“If a local unit needed something, he’d help them get it. And he visited as many people as he could – going to meetings across the state, attending awards ceremonies.
“People could no longer say ‘I’ve never even seen the wing commander.’ because he made sure they did.”
Jones said Nelson behaves similarly with his fire crews, setting high expectations and then assisting where needed to make sure they’re met.
“There’s just one speed — that’s Tim’s speed.”
The vice commander said people are impressed when they discover how often Nelson flies, whether to address cadets or escort remotely piloted aircraft, commonly referred to as drones, as an MQ-9 Reaper chase pilot.
Nelson has averaged more than 400 CAP flying hours annually the last four years. In 2022, he flew 445.7 hours compared to the next most frequent flyer, a New Mexico Wing pilot with 256.5 hours.
The average flown for the top 100 pilots with the most hours is 141.8, said Jones, who joked that one reason Nelson racks up so many hours is “because he treats that plane like a car.”
Nelson also appears comfortable speaking to any size group (or TV crew) with a slight speech impediment that he admits once posed a challenge because of initial perceptions he quickly dispelled. Now, he said, he hardly thinks about his occasional stutter.
Impacting Current and Future Generations of Volunteers and Cadets|
Maj. Charles Dale, a Massachusetts Wing pilot and member of Nelson’s staff, admits he was a bit intimidated when he first met the future wing commander seven years ago. Since then, though, he’s come to appreciate Nelson’s willingness to listen intently to anyone within his command.
Dale is particularly impressed with how Nelson interacts with cadets to help them realize their potential. Many go on to service academies, prestigious universities, and military leadership roles.
“There’s a whole group of up-and-coming leaders that is largely attributable to Tim and how he deals with people,” he said. “He has the wonderful ability to see people’s strengths and to support and encourage their growth and development.”
Nelson recalled a practice flight about 15 years ago with a nervous cadet who became physically ill when confronted with something difficult. When it came time for him to take over the controls of a CAP aircraft, he told Nelson he couldn’t. Nelson gently nudged him into doing what he most feared that day.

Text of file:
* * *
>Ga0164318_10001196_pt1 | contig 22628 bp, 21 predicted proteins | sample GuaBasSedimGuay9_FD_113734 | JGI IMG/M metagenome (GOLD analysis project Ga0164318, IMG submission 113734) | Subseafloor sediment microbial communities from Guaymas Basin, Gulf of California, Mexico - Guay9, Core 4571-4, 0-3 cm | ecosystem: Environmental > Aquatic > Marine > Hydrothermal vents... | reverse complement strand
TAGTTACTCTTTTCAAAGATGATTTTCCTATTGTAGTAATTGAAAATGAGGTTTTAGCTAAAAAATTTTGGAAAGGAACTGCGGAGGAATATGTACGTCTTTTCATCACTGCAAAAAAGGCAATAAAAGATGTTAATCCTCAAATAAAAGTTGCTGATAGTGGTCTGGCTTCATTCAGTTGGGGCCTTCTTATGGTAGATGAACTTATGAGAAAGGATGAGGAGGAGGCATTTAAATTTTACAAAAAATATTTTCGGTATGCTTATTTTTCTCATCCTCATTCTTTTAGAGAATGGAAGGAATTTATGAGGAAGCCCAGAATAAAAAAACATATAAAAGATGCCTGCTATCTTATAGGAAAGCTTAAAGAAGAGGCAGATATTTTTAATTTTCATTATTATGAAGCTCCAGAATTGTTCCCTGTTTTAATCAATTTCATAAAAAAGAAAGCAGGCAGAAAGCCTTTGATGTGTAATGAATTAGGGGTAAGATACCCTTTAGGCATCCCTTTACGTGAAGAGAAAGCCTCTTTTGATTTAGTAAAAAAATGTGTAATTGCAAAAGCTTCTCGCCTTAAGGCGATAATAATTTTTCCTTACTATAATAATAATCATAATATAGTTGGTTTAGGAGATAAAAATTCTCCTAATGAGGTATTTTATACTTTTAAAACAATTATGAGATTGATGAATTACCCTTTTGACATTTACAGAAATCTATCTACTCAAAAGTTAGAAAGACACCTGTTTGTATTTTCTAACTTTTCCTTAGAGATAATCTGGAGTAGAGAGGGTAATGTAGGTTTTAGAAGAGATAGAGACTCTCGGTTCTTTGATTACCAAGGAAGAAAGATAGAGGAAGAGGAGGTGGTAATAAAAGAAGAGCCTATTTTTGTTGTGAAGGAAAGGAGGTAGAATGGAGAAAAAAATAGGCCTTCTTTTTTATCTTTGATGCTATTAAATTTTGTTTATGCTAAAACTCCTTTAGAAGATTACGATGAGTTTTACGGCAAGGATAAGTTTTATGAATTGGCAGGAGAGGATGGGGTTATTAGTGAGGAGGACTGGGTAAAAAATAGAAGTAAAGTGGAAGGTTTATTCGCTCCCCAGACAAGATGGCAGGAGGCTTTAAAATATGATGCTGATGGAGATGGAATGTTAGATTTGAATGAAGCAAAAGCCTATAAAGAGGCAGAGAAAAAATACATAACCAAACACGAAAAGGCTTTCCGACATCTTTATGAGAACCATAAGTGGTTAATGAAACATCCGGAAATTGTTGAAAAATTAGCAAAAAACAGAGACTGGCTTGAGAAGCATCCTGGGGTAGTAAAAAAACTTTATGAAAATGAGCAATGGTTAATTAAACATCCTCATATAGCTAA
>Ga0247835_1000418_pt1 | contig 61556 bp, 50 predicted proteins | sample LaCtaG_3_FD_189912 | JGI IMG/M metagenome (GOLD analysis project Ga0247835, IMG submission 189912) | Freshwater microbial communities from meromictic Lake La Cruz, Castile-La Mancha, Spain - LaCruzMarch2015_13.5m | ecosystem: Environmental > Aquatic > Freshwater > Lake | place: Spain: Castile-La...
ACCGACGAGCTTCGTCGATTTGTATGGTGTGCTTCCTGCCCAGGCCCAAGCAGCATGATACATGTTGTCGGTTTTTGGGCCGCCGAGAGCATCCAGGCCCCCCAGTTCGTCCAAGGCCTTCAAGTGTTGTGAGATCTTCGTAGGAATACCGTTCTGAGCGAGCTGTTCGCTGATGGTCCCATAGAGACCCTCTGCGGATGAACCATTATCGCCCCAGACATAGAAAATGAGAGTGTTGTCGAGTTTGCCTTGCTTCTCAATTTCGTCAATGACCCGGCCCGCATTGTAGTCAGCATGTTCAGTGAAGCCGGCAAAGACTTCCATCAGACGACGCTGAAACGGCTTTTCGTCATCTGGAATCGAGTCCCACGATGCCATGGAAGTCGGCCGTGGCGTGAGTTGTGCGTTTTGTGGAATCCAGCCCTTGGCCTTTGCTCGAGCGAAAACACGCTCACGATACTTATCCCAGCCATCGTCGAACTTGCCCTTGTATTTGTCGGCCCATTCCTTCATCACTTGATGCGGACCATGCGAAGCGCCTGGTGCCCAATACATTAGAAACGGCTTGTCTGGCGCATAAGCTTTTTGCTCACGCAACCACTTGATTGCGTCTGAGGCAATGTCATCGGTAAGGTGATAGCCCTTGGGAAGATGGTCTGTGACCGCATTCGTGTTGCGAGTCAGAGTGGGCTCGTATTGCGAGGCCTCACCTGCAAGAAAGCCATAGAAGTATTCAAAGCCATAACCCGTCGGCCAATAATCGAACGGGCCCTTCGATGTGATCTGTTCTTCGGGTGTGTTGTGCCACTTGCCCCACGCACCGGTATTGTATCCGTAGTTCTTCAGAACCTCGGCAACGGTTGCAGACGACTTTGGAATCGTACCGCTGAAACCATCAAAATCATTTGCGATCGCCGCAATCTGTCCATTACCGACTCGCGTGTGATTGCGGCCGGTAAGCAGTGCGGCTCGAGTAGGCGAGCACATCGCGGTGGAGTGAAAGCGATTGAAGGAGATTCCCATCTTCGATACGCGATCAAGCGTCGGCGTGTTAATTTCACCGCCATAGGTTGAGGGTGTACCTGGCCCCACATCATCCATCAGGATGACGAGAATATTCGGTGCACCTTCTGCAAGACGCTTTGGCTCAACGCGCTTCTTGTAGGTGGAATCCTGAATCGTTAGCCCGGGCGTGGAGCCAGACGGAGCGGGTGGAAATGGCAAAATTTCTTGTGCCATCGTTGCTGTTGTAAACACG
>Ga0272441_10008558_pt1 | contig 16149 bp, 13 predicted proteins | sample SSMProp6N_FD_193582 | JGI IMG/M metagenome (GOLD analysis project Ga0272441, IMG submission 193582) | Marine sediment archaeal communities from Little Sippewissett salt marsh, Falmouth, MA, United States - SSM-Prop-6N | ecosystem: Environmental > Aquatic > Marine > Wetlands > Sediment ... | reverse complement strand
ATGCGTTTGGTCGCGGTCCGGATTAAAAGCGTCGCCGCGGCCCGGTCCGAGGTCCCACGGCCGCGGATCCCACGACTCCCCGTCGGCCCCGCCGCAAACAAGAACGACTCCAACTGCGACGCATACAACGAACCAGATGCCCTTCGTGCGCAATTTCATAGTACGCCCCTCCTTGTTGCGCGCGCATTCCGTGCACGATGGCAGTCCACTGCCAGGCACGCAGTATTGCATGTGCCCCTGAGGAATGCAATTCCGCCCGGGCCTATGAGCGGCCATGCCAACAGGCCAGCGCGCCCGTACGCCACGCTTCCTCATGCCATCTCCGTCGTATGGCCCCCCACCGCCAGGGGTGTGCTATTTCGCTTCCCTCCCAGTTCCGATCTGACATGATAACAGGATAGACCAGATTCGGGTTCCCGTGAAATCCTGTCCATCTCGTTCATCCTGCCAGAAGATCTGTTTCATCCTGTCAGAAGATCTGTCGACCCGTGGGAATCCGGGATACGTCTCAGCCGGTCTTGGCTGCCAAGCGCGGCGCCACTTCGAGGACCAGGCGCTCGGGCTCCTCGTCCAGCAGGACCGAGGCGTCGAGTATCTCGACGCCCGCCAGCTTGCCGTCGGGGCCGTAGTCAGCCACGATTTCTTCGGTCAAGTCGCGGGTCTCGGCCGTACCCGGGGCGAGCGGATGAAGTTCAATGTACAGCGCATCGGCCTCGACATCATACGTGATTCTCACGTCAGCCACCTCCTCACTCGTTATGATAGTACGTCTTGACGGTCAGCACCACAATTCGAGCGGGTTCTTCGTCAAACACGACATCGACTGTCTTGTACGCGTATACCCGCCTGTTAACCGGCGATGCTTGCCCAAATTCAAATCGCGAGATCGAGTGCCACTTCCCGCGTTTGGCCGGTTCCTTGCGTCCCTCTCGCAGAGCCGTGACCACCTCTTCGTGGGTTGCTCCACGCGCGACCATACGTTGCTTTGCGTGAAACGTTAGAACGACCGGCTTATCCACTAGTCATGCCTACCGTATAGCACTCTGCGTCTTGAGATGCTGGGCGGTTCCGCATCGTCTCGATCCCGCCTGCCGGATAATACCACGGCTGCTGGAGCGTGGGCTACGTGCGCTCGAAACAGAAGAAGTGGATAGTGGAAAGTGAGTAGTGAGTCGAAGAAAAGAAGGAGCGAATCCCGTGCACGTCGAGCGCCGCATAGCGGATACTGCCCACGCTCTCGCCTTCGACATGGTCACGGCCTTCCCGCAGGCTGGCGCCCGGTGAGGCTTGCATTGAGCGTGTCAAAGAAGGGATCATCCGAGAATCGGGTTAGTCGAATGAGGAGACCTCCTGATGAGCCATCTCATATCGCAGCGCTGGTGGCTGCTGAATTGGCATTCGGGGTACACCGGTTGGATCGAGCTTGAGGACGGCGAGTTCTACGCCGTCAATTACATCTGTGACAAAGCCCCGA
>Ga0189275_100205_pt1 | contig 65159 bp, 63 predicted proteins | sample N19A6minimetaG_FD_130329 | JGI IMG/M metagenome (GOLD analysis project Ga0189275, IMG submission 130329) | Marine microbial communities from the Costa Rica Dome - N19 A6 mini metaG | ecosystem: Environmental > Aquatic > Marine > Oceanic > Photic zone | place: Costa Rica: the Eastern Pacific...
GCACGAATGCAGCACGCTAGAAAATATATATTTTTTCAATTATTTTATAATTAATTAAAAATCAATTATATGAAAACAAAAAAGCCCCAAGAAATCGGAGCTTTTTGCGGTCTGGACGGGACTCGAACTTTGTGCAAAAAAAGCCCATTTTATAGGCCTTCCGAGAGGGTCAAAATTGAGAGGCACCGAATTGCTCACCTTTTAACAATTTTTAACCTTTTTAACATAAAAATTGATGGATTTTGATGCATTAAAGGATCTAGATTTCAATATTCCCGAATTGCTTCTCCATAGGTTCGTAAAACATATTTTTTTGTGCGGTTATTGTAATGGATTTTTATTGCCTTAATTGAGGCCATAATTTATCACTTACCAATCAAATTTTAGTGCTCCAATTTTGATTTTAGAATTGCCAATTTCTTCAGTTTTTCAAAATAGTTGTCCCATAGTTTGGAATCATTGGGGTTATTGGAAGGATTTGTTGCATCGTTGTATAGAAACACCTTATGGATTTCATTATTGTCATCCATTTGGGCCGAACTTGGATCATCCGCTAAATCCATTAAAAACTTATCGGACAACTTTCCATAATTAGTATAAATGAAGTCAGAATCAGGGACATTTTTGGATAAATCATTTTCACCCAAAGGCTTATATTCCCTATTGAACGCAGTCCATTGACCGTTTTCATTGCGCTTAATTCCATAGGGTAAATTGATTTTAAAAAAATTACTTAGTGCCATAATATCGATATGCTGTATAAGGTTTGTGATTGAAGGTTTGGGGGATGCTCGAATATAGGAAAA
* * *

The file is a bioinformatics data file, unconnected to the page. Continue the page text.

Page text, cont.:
Afterward, the cadet told Nelson he was grateful the man didn’t let him quit.
“That was probably the first time he got through something that was challenging. For me, that is still my best day in CAP,” Nelson said. “You never know what kind of effect you’ll have on someone.”
That includes mentoring with a decent dose of humbleness and empathy and leading by example.
Nelson also understands his unique opportunity to inspire more diversity within CAP.
“One of the things I said in my acceptance speech when I became wing commander is we’re going to shake things up, and we’re going to up our game,” he said. “I said I would change how we support people in the wing. I was going to be a change agent. And I would get us to the point where folks don’t notice that the wing commander is a person of color.
“We’re going to build our bench for the next three to six years, so we have folks who traditionally haven’t considered taking on a leadership role.”
Jones said Nelson embodies CAP’s core values of integrity, excellence, service, and respect and puts them on display each day. “His dedication to both his roles of service is impressive,” he said.
Nelson’s advice to anyone who dreams big, despite considerable obstacles: Don’t quit.
“It’s easy for me to say that, but at the same time, I’ve lived it,” he said. “I’ve had roadblocks thrown my way, and you either go around them, go over them, or bust through them. As long as what you’re trying to do is for the good of others, you will do well.”
Civil Air Patrol recognizes Black History Month with this profile of Col. Walter O. “Tim” Nelson, commander of the Massachusetts Wing.
This look at Nelson’s service is 19th in a regular series of articles showcasing how CAP and its members make an impact in their communities and throughout the nation.